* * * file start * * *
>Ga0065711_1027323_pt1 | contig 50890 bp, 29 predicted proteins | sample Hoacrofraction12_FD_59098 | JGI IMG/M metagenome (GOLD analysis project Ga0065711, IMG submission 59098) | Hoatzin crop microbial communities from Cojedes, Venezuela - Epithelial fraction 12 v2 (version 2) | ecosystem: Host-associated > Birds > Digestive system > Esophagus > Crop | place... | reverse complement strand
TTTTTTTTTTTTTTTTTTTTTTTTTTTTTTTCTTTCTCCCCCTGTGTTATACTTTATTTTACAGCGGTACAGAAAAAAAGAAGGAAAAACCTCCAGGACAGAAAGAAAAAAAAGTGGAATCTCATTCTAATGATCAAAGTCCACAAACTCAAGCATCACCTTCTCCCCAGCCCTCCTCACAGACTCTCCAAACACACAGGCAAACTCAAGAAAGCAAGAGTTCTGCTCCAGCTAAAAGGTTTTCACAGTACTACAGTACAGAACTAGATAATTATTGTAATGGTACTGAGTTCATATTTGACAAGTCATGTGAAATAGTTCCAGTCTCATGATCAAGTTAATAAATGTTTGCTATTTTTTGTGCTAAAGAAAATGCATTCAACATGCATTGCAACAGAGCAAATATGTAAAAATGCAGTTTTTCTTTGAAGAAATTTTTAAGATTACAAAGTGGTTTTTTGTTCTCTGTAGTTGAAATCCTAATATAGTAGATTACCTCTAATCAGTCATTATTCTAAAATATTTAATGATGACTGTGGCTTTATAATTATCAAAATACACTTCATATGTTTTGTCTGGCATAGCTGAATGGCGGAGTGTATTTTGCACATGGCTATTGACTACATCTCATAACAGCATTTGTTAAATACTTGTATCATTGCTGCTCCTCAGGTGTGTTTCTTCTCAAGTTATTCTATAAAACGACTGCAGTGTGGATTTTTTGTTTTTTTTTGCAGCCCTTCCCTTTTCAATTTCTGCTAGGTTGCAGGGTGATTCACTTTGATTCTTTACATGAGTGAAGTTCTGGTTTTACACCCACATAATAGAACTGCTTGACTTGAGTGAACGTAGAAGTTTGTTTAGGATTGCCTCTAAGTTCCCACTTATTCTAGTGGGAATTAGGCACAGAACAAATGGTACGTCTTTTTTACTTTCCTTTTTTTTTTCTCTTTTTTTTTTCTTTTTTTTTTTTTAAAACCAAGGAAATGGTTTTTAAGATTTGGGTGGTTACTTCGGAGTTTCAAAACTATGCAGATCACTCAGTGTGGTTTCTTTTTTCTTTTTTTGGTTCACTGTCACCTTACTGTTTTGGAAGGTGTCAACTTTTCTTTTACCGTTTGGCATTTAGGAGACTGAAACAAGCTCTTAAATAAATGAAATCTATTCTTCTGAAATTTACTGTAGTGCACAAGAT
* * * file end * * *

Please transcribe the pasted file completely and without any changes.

>Ga0065711_1027323_pt1 | contig 50890 bp, 29 predicted proteins | sample Hoacrofraction12_FD_59098 | JGI IMG/M metagenome (GOLD analysis project Ga0065711, IMG submission 59098) | Hoatzin crop microbial communities from Cojedes, Venezuela - Epithelial fraction 12 v2 (version 2) | ecosystem: Host-associated > Birds > Digestive system > Esophagus > Crop | place... | reverse complement strand
TTTTTTTTTTTTTTTTTTTTTTTTTTTTTTTCTTTCTCCCCCTGTGTTATACTTTATTTTACAGCGGTACAGAAAAAAAGAAGGAAAAACCTCCAGGACAGAAAGAAAAAAAAGTGGAATCTCATTCTAATGATCAAAGTCCACAAACTCAAGCATCACCTTCTCCCCAGCCCTCCTCACAGACTCTCCAAACACACAGGCAAACTCAAGAAAGCAAGAGTTCTGCTCCAGCTAAAAGGTTTTCACAGTACTACAGTACAGAACTAGATAATTATTGTAATGGTACTGAGTTCATATTTGACAAGTCATGTGAAATAGTTCCAGTCTCATGATCAAGTTAATAAATGTTTGCTATTTTTTGTGCTAAAGAAAATGCATTCAACATGCATTGCAACAGAGCAAATATGTAAAAATGCAGTTTTTCTTTGAAGAAATTTTTAAGATTACAAAGTGGTTTTTTGTTCTCTGTAGTTGAAATCCTAATATAGTAGATTACCTCTAATCAGTCATTATTCTAAAATATTTAATGATGACTGTGGCTTTATAATTATCAAAATACACTTCATATGTTTTGTCTGGCATAGCTGAATGGCGGAGTGTATTTTGCACATGGCTATTGACTACATCTCATAACAGCATTTGTTAAATACTTGTATCATTGCTGCTCCTCAGGTGTGTTTCTTCTCAAGTTATTCTATAAAACGACTGCAGTGTGGATTTTTTGTTTTTTTTTGCAGCCCTTCCCTTTTCAATTTCTGCTAGGTTGCAGGGTGATTCACTTTGATTCTTTACATGAGTGAAGTTCTGGTTTTACACCCACATAATAGAACTGCTTGACTTGAGTGAACGTAGAAGTTTGTTTAGGATTGCCTCTAAGTTCCCACTTATTCTAGTGGGAATTAGGCACAGAACAAATGGTACGTCTTTTTTACTTTCCTTTTTTTTTTCTCTTTTTTTTTTCTTTTTTTTTTTTTAAAACCAAGGAAATGGTTTTTAAGATTTGGGTGGTTACTTCGGAGTTTCAAAACTATGCAGATCACTCAGTGTGGTTTCTTTTTTCTTTTTTTGGTTCACTGTCACCTTACTGTTTTGGAAGGTGTCAACTTTTCTTTTACCGTTTGGCATTTAGGAGACTGAAACAAGCTCTTAAATAAATGAAATCTATTCTTCTGAAATTTACTGTAGTGCACAAGAT